Until I retired, I always toughed out the bears. Market timing is a chump's game. But, I was 60% in stocks a year ago. Have cut back to 15% over the past year and saved my retirement capital. I'm bullish long term. I'll get back in over the next two years. I'll miss the big upswing that will no doubt happen one day, but I already have enough. Why would I risk losing it? In a market that jumps 11% up and down day to day? Might as well bet it all on commodity futures. Good luck to all. . .

  • Report this Comment On October 16, 2008, at 1:08 PM, MellowGuy1 wrote:

    I'm retired, fully invested in equities, and will wait out this decline just like I waited out the decline after 9-11-2001.

  • Report this Comment On October 16, 2008, at 2:07 PM, knighttof3 wrote:

    Steve: They might be both (under 50 and careless :-)) However, unless we really shift to an out-and-out socialist regime, or if the CxOs keep skimming off the top more and more (like investment banks that blew up, where 50% earnings went for salaries and bonuses instead of shareholders); they should be fine. This meltdown is a crisis of confidence, isn't it? So in plain terms, let the wusses get out, let the timid and weak banks go under. There is no natural or man-made famine (or war or pestilence etc) that has caused this panic.

  • Report this Comment On October 16, 2008, at 5:26 PM, twdonner wrote:

    If I look at todays current value of my way down! But if I just look at the number of shares I still own in great companies......unchanged

  • Report this Comment On October 16, 2008, at 5:27 PM, ricej1969 wrote:

    I love these bargain prices. I just started investing in the stock market earlier this year so I don't have a lot to lose but a heck of a lot to gain. I'm using The Stock Advisor for a guide and I trust it to get me through this rough time.

  • Report this Comment On October 16, 2008, at 5:44 PM, aussiewatcher wrote:

    So - someone tell me.

    Are these wild swings being caused by humdreds of thousands of investors coming and going?

    Or is it a few people playing it up and down?

  • Report this Comment On October 16, 2008, at 6:10 PM, novahosting wrote:

    Should have cashed out periodically over the past year. Not now though. I went through the '87 "crash" relatively unscathed. Just wish I held on longer back then. I won't make the same mistake today...though I wonder why those gold mining shares are still biting the dust. Oh well.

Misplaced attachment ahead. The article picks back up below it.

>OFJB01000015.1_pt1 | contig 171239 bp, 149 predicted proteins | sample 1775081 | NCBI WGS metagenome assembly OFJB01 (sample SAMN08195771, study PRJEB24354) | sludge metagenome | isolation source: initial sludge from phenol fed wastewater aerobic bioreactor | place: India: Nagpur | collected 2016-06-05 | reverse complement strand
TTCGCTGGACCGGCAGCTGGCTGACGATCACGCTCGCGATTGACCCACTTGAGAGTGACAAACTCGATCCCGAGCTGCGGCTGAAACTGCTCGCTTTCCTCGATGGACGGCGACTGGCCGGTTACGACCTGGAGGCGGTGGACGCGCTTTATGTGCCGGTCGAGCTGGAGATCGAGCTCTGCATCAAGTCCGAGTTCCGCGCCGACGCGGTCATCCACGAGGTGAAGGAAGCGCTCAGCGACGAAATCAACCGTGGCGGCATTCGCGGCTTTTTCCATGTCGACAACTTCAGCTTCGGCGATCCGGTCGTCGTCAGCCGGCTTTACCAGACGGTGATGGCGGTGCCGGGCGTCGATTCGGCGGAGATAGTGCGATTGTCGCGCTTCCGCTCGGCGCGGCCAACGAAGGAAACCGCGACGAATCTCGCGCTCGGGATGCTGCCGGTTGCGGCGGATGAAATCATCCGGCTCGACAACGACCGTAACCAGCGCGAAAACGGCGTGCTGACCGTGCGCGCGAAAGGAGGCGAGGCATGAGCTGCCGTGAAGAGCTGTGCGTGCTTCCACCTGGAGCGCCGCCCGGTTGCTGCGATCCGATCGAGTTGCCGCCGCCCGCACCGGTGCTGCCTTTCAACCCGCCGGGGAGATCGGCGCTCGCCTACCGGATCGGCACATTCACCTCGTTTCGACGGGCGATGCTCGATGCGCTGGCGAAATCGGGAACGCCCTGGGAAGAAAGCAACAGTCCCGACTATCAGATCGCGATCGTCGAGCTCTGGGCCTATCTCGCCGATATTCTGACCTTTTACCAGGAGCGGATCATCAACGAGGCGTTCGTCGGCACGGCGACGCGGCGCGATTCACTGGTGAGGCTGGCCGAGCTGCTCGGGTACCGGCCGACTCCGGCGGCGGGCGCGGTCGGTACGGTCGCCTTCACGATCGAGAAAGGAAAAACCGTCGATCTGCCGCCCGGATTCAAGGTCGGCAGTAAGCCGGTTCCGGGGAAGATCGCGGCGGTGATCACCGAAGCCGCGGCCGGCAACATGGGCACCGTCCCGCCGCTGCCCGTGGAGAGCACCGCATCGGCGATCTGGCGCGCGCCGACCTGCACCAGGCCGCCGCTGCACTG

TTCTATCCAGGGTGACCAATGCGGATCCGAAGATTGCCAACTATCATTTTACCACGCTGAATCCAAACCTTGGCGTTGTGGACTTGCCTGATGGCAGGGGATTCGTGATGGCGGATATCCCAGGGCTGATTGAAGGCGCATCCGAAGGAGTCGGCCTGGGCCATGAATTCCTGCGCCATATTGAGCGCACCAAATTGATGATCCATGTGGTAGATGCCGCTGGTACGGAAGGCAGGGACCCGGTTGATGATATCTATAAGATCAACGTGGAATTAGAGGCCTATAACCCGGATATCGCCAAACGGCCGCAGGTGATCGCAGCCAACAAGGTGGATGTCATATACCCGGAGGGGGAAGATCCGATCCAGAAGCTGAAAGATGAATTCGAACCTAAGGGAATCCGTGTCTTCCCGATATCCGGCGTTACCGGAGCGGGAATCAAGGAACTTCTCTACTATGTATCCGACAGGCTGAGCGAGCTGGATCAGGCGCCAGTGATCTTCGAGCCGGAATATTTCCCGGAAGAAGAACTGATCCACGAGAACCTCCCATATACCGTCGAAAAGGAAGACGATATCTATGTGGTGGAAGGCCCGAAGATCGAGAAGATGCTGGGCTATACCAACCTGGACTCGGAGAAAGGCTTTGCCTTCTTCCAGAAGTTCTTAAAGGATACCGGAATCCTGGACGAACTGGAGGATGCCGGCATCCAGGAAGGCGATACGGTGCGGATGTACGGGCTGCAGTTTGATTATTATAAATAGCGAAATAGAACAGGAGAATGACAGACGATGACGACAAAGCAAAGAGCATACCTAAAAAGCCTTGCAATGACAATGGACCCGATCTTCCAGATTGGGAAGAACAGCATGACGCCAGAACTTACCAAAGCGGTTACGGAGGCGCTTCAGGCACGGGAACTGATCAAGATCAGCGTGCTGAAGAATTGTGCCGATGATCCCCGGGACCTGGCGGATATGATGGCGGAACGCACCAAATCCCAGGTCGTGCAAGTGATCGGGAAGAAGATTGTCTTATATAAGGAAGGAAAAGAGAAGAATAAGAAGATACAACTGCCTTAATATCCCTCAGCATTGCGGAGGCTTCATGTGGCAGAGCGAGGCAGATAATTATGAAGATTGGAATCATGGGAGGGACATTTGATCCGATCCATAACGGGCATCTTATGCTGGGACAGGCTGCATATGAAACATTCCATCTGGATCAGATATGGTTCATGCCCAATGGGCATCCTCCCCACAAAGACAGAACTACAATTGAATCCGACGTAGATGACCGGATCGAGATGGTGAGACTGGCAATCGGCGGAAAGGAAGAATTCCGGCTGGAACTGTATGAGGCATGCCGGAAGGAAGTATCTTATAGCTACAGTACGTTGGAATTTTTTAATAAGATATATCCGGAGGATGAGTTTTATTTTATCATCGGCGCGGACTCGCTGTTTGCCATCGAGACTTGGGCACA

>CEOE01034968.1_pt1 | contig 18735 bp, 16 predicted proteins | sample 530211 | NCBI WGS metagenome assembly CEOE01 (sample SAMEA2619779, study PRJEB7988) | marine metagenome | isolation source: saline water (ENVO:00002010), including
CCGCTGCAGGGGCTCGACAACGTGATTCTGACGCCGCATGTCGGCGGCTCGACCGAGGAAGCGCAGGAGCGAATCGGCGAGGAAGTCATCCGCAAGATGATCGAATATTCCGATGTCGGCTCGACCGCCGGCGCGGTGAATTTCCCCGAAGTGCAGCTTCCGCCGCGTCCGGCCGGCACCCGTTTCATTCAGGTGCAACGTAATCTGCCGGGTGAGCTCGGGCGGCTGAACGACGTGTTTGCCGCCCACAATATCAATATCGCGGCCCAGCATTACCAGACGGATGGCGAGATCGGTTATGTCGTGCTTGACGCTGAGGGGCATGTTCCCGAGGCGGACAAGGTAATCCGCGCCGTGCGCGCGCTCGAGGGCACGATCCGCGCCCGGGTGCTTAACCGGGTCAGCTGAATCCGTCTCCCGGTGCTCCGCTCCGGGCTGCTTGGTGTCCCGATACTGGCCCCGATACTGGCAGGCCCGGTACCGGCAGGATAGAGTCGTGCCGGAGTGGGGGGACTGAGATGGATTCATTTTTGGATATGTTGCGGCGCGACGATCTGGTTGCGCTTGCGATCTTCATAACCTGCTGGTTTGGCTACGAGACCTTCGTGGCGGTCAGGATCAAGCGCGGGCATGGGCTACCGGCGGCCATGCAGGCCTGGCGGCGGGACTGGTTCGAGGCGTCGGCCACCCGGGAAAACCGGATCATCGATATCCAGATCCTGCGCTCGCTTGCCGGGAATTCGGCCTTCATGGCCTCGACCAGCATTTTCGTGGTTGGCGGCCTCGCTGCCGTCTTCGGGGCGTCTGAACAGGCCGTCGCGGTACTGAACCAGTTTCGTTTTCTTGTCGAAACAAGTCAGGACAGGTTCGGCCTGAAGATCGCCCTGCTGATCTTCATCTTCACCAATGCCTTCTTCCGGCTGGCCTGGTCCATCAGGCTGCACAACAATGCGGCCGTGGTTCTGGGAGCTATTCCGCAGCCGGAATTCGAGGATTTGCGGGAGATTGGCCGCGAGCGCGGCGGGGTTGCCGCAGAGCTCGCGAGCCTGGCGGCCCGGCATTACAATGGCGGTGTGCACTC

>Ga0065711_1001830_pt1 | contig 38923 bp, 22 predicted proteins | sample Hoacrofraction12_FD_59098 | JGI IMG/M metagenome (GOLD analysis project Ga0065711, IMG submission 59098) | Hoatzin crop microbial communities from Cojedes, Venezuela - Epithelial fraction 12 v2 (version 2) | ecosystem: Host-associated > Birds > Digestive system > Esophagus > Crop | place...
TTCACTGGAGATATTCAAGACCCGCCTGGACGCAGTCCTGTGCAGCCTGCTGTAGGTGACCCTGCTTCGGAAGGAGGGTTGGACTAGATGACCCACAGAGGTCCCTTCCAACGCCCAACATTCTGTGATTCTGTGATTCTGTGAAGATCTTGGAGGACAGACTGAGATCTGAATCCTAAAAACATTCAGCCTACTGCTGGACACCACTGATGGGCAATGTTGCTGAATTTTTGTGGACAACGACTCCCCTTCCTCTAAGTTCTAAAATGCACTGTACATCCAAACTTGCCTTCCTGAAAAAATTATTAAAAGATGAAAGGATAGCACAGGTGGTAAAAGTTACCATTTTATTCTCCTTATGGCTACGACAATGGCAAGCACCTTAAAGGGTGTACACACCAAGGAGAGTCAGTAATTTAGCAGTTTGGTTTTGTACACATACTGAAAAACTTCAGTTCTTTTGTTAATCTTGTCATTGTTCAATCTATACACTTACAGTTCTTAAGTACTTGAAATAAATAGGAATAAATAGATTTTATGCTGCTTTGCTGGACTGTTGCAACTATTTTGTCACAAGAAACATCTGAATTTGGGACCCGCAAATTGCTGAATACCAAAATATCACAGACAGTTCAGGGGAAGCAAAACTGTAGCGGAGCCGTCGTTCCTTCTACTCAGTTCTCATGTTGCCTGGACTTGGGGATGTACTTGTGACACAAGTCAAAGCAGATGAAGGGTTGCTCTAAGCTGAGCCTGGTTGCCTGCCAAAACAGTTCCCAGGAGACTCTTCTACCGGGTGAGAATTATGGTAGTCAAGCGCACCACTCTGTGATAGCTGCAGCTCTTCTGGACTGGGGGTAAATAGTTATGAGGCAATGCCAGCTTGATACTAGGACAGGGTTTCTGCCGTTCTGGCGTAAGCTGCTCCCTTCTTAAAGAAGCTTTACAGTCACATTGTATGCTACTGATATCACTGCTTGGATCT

• Report this Comment On October 16, 2008, at 6:47 PM, Bikerjim wrote:

    I wasn't smart enough to get out, but I hope CAPS can help me know what to hold on to such as Host Hotels, (HST)which my bank advisor bought for me at $22.11 and is now about $8.62.

    Advice from Motley Fool or anyone????

  • Report this Comment On October 16, 2008, at 7:11 PM, bigbubba49 wrote:

    Buy low, sell high.

    Can't sell high right now, so there is nothing to do but buy low. Every month I buy or add a little to a couple of positions, keeping commissions under 1%. I bought a little CX and CEO today. They might be cheaper tomorrow, but they might never be this cheap again.

    In the past it has sometimes been hard to find really attractive investment ideas; maybe I wouldn't buy anything for a month or two. That has not been a problem this year.

    Ever since I started, in 1998, sometimes I think, "I shouldn't buy that stock just yet, if I wait I might be able to get in for a lower price." For me, at least, that hasn't been a particularly useful thought.

    Maybe the market will be down another 700 points next week, or maybe it will be up 700. The DOW went up 900 points Monday. It could do that for two or three days in a row...